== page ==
Santos has been at Grau &
Angulo since the very beginning. Before joining the firm in
2003, she worked as a general practice lawyer where she
developed a passion for trade marks. Santos went on to join
Alejandro Angulo’s IP team at another firm before
teaming up with him later to establish Grau & Angulo.
According to Santos, who made partner at the firm in 2008,
opportunities for professional women are increasing: "The
market is prepared for women in high positions in companies and
law firms. All we need is confidence."
Trade mark reform in Spain
While the majority of her experience is in trade marks,
Santos has handled several unfair competition, copyright and
science-related cases. In Spain, practitioners await the
enforcement of a new trade mark law. In May, a draft bill on
the Spanish Trade Marks Act 17/2001 was published to
incorporate trade mark law
reforms proposed by the European Commission.
In preparation, local judges and IP practitioners have met
on a number of occasions to discuss the proposed amendments.
Santos says: "One of the key things that we are not so
confident about is, they want to give more relevance to the
Spanish Trade Mark Office. Now in Spain, if you want to cancel
or request a trade mark, you have to go to court."
"In other European countries and if it is a European trade
mark, you can actually request it before the corresponding
trade mark office. This is one of the big changes that would be
implemented in Spain."
At present, cancellation and nullity actions must be filed
before civil courts in judicial proceedings. Santos explains:
"In many cases, although now it’s not necessary,
you can file an infringement claim without requesting the
nullity of the later trade mark. Usually, it’s
very convenient to do both things at the same time because the
evidence you use for the infringement can be also useful to
support the nullity request."
"It’s all about time"
There are doubts about whether the national trade mark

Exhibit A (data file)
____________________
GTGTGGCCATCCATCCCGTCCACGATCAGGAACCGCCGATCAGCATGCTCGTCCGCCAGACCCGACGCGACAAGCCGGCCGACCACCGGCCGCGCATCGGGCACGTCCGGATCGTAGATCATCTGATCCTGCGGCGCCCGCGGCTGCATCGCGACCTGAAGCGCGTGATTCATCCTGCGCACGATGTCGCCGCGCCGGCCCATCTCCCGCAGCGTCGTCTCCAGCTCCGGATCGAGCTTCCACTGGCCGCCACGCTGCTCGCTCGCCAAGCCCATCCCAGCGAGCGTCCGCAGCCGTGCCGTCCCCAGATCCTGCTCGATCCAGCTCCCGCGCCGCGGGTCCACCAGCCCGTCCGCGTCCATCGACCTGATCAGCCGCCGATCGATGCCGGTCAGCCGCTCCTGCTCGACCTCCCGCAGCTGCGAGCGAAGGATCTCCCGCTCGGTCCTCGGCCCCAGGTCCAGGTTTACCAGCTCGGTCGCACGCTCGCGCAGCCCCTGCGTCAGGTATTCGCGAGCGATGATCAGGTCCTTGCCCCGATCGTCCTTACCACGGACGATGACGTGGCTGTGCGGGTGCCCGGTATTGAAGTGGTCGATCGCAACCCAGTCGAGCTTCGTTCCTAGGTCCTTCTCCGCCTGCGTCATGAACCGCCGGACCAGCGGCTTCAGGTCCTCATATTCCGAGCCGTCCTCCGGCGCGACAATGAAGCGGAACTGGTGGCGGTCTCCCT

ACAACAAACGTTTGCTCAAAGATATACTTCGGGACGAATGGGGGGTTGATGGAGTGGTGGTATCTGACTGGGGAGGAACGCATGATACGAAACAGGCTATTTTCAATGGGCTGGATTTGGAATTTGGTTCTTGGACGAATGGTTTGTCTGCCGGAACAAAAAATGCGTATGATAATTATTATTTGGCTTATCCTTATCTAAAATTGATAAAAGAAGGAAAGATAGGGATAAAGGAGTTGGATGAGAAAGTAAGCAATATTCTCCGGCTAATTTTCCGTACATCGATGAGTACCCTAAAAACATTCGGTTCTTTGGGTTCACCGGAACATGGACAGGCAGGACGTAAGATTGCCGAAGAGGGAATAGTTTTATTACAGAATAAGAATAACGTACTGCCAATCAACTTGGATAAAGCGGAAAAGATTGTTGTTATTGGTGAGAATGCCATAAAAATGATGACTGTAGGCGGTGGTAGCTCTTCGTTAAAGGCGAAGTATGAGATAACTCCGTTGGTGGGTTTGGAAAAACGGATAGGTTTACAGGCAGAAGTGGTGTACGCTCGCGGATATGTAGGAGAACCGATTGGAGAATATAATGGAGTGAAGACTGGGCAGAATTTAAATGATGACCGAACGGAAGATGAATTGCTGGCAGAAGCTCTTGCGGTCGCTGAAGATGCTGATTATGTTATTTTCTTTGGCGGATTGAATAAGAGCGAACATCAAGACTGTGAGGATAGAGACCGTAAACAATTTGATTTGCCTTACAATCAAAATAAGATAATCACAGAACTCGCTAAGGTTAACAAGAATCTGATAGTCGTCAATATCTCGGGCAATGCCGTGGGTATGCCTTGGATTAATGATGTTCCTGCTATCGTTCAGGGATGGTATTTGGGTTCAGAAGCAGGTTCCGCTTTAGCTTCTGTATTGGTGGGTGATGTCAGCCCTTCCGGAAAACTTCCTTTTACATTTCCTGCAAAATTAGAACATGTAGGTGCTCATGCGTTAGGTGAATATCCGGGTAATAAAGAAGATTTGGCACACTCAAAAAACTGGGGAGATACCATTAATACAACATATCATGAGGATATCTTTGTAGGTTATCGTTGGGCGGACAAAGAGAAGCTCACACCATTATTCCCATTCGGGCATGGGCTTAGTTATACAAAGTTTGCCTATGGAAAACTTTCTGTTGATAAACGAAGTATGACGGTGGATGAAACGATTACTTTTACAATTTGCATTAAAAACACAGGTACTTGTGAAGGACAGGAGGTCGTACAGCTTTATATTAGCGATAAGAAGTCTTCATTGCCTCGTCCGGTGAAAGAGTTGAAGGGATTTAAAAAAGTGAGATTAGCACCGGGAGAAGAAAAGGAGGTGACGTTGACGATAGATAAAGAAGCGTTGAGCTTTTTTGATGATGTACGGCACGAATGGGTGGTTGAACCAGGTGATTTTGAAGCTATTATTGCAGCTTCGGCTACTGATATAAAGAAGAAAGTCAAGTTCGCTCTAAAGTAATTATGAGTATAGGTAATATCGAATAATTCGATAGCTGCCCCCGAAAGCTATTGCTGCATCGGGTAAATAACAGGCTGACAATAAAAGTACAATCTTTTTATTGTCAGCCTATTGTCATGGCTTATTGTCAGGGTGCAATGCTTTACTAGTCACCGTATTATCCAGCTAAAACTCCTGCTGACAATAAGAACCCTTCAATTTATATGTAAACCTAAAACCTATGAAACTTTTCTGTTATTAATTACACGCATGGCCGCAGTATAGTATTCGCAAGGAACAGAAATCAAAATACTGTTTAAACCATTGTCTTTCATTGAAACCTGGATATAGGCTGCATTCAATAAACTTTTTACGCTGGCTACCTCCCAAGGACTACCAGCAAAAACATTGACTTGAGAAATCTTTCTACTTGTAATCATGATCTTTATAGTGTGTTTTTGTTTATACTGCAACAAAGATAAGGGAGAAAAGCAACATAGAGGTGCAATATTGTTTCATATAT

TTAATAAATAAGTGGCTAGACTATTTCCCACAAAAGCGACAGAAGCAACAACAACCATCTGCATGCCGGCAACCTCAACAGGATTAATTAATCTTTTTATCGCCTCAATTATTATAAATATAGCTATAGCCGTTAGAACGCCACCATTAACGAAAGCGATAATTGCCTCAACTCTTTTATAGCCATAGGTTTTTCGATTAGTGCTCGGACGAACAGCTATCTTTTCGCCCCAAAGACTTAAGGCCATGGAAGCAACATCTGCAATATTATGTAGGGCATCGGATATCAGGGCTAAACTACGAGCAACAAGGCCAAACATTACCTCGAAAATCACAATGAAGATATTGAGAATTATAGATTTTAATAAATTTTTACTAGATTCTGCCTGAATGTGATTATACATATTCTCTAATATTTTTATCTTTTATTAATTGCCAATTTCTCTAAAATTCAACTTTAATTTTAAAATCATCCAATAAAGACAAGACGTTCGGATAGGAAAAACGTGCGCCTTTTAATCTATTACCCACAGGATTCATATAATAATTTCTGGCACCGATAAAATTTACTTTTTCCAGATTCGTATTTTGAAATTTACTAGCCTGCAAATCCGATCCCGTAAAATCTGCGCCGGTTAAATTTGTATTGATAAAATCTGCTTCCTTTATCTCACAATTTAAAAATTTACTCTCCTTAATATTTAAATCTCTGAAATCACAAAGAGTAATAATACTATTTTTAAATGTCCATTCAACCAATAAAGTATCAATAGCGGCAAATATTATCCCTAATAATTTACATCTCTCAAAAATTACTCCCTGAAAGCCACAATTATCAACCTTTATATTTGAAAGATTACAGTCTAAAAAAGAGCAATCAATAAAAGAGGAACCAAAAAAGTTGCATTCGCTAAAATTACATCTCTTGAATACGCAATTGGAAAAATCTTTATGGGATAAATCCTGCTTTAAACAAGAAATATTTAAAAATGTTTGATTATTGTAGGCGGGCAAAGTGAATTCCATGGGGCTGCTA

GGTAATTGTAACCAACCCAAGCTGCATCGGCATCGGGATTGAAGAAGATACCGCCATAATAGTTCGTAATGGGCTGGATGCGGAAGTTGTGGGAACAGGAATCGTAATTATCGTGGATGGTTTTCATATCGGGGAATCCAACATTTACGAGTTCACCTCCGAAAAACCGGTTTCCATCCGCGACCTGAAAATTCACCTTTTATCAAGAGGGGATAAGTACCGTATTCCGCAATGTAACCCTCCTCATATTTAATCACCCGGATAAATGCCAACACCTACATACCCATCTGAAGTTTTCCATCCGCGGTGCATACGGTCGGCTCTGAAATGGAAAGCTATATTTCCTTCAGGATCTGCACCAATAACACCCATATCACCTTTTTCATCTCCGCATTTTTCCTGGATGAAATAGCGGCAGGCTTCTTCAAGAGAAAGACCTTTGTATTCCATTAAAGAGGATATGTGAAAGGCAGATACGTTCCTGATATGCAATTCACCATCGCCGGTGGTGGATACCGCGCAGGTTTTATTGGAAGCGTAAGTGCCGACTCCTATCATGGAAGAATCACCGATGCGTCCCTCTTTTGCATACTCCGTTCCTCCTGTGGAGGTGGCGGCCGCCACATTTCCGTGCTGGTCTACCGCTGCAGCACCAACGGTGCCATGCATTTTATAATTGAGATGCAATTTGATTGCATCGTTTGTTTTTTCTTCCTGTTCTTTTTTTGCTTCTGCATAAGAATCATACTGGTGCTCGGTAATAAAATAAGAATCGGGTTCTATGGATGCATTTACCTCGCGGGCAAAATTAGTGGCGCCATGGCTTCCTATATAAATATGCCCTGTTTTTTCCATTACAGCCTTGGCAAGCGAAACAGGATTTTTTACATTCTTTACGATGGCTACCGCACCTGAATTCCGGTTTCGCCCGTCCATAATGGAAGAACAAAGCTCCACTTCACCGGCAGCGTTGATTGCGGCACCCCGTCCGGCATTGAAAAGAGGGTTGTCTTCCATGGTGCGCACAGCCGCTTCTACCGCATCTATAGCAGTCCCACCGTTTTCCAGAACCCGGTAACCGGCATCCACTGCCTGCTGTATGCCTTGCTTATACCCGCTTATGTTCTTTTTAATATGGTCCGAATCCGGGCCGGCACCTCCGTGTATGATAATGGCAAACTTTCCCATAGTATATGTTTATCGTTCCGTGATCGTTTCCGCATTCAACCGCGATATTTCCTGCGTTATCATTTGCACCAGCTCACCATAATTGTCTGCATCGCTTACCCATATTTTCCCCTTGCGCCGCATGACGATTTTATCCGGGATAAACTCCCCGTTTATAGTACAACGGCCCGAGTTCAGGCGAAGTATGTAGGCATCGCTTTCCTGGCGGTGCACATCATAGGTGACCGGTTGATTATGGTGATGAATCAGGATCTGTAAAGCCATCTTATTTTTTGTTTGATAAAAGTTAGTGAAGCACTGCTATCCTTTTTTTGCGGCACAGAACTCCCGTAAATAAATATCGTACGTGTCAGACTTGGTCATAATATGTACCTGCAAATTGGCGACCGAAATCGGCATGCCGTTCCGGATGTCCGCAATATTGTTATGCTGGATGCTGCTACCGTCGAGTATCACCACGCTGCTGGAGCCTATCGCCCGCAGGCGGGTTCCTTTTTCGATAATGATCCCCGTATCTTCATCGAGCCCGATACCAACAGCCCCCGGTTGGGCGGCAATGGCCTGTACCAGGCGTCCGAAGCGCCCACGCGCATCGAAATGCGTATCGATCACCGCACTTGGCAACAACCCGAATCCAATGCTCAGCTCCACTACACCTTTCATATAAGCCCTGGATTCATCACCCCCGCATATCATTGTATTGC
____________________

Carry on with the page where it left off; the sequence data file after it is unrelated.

office is competent to decide on cancellation and nullity
actions in administrative proceedings. Santos says: "The
Spanish Trade Mark Office is not used to dealing with this kind
of evidence. For many years, they have been deciding on a paper
basis, comparing one file with another. They were not really
getting into the way the sign is used in the market –
the kind of issues that civil courts are used to right
It also unknown how long the average request might take
after the trade mark bill is amended. For now the only option
is to wait: "It’s all about time. There is a lot
of case law that they can work with, but they have to get their
own practice and own case law, in a way."
"With the new law, it may happen in the same way that
it’s happening at the EUIPO right now, that you
can get an infringement action and a third party can request a
nullity of the same trade mark that you are invoking in civil
proceedings at the same time." Many practitioners fear that
this change may produce a problem, says Santos, as it means
that "civil proceedings will be suspended until a decision on
the validity of the trade mark is issued by the Trade Mark
"We discussed this recently at a conference with judges from
the Supreme Court and the Court of Appeal of Alicante - the one
hearing all cases related to European trade marks. They are
also quite concerned."
The future of EU trade mark protection
Initially, the Brexit announcement caused some chaos but,
this has since calmed down, Santos says. The full impact of
Brexit on the EUTM system is not known: "We’re all
in the same situation," Santos says. "Not even UK lawyers know